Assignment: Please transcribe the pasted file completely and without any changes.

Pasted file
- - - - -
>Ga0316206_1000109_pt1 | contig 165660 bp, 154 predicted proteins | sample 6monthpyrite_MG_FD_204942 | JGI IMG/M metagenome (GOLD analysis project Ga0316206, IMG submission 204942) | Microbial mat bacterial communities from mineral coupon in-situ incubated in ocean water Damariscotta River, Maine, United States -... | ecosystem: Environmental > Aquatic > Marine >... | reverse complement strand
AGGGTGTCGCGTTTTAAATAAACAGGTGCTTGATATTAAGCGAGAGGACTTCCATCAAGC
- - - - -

>Ga0316206_1000109_pt1 | contig 165660 bp, 154 predicted proteins | sample 6monthpyrite_MG_FD_204942 | JGI IMG/M metagenome (GOLD analysis project Ga0316206, IMG submission 204942) | Microbial mat bacterial communities from mineral coupon in-situ incubated in ocean water Damariscotta River, Maine, United States -... | ecosystem: Environmental > Aquatic > Marine >... | reverse complement strand
AGGGTGTCGCGTTTTAAATAAACAGGTGCTTGATATTAAGCGAGAGGACTTCCATCAAGC